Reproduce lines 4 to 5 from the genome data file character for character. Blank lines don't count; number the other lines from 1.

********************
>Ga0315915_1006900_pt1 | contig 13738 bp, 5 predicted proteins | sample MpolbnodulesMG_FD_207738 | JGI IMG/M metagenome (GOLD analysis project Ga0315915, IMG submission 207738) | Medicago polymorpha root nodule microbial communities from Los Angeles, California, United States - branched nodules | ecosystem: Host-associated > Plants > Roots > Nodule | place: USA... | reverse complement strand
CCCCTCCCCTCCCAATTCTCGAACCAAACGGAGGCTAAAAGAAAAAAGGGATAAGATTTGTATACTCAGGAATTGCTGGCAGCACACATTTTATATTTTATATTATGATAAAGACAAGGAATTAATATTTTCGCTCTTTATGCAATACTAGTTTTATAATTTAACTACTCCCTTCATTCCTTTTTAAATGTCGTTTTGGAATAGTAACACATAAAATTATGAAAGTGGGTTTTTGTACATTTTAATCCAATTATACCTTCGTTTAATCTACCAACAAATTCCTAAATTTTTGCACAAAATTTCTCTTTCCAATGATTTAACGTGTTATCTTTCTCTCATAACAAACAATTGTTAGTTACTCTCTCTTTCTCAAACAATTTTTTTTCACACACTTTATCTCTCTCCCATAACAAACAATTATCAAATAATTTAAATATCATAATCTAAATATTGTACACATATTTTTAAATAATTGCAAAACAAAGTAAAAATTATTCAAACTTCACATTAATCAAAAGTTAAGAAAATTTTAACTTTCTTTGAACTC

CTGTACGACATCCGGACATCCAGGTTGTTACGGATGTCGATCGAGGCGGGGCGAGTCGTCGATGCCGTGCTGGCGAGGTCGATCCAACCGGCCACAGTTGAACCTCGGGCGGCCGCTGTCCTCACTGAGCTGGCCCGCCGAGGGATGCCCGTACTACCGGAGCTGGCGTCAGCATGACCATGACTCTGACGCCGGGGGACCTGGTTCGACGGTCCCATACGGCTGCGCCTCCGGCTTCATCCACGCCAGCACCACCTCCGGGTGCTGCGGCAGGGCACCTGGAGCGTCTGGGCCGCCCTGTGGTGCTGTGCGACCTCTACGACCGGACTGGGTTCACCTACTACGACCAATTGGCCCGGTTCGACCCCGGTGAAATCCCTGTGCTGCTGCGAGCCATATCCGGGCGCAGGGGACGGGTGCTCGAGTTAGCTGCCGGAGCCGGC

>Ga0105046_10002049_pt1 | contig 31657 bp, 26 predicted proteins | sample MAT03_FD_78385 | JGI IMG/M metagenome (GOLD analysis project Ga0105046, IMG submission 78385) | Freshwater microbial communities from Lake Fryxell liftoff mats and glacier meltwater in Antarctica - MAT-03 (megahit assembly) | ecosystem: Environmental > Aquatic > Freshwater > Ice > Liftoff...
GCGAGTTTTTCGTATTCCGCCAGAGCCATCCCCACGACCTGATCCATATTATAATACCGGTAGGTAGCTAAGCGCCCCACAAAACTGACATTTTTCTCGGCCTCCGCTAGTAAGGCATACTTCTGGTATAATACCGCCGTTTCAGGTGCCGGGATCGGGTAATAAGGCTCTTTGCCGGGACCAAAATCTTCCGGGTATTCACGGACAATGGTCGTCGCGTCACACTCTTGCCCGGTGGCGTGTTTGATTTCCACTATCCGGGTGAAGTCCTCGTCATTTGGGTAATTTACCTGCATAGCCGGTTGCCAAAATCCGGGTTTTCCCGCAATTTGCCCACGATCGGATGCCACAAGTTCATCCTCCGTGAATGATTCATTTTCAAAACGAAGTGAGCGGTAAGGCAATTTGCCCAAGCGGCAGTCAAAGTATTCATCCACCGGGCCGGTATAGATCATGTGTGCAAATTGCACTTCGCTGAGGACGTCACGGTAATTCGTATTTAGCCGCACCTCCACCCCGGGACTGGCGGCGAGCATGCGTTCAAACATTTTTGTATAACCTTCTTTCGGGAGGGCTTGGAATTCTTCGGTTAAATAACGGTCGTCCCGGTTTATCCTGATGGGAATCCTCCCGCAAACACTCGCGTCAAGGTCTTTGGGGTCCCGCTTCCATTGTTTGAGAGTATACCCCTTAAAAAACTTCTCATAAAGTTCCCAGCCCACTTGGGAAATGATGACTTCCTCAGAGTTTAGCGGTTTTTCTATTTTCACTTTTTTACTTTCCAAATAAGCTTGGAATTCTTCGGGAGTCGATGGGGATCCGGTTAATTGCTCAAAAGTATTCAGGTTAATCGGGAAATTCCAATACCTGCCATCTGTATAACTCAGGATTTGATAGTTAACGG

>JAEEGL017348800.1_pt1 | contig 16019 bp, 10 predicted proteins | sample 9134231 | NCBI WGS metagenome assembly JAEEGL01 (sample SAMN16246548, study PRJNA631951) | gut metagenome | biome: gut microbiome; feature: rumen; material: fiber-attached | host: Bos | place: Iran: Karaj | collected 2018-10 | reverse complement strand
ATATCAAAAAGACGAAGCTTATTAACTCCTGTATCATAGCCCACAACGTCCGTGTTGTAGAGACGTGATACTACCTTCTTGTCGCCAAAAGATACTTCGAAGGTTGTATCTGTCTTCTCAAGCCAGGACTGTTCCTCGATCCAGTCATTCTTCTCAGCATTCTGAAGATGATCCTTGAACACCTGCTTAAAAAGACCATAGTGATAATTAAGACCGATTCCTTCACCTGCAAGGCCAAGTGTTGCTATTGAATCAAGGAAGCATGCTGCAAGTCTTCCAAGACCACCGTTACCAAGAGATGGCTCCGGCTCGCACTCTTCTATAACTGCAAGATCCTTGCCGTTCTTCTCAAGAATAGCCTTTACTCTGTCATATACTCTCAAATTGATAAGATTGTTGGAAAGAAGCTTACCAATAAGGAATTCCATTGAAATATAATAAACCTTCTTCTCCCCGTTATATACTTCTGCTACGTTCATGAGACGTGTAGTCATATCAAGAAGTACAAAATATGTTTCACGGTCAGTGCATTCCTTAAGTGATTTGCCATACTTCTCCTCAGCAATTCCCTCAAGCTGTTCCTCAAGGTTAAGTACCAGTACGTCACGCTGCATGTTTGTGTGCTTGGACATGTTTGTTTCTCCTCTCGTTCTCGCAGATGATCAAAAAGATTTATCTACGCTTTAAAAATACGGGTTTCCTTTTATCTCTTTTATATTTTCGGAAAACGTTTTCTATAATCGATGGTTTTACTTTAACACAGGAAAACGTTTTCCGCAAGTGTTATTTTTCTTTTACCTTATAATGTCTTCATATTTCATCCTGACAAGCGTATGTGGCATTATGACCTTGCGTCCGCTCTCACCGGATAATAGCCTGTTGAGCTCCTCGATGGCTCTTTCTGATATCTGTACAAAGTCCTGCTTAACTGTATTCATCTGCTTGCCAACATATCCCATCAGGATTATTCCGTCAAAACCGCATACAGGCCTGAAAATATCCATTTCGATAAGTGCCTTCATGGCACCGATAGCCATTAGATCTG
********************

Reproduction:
>Ga0105046_10002049_pt1 | contig 31657 bp, 26 predicted proteins | sample MAT03_FD_78385 | JGI IMG/M metagenome (GOLD analysis project Ga0105046, IMG submission 78385) | Freshwater microbial communities from Lake Fryxell liftoff mats and glacier meltwater in Antarctica - MAT-03 (megahit assembly) | ecosystem: Environmental > Aquatic > Freshwater > Ice > Liftoff...
GCGAGTTTTTCGTATTCCGCCAGAGCCATCCCCACGACCTGATCCATATTATAATACCGGTAGGTAGCTAAGCGCCCCACAAAACTGACATTTTTCTCGGCCTCCGCTAGTAAGGCATACTTCTGGTATAATACCGCCGTTTCAGGTGCCGGGATCGGGTAATAAGGCTCTTTGCCGGGACCAAAATCTTCCGGGTATTCACGGACAATGGTCGTCGCGTCACACTCTTGCCCGGTGGCGTGTTTGATTTCCACTATCCGGGTGAAGTCCTCGTCATTTGGGTAATTTACCTGCATAGCCGGTTGCCAAAATCCGGGTTTTCCCGCAATTTGCCCACGATCGGATGCCACAAGTTCATCCTCCGTGAATGATTCATTTTCAAAACGAAGTGAGCGGTAAGGCAATTTGCCCAAGCGGCAGTCAAAGTATTCATCCACCGGGCCGGTATAGATCATGTGTGCAAATTGCACTTCGCTGAGGACGTCACGGTAATTCGTATTTAGCCGCACCTCCACCCCGGGACTGGCGGCGAGCATGCGTTCAAACATTTTTGTATAACCTTCTTTCGGGAGGGCTTGGAATTCTTCGGTTAAATAACGGTCGTCCCGGTTTATCCTGATGGGAATCCTCCCGCAAACACTCGCGTCAAGGTCTTTGGGGTCCCGCTTCCATTGTTTGAGAGTATACCCCTTAAAAAACTTCTCATAAAGTTCCCAGCCCACTTGGGAAATGATGACTTCCTCAGAGTTTAGCGGTTTTTCTATTTTCACTTTTTTACTTTCCAAATAAGCTTGGAATTCTTCGGGAGTCGATGGGGATCCGGTTAATTGCTCAAAAGTATTCAGGTTAATCGGGAAATTCCAATACCTGCCATCTGTATAACTCAGGATTTGATAGTTAACGG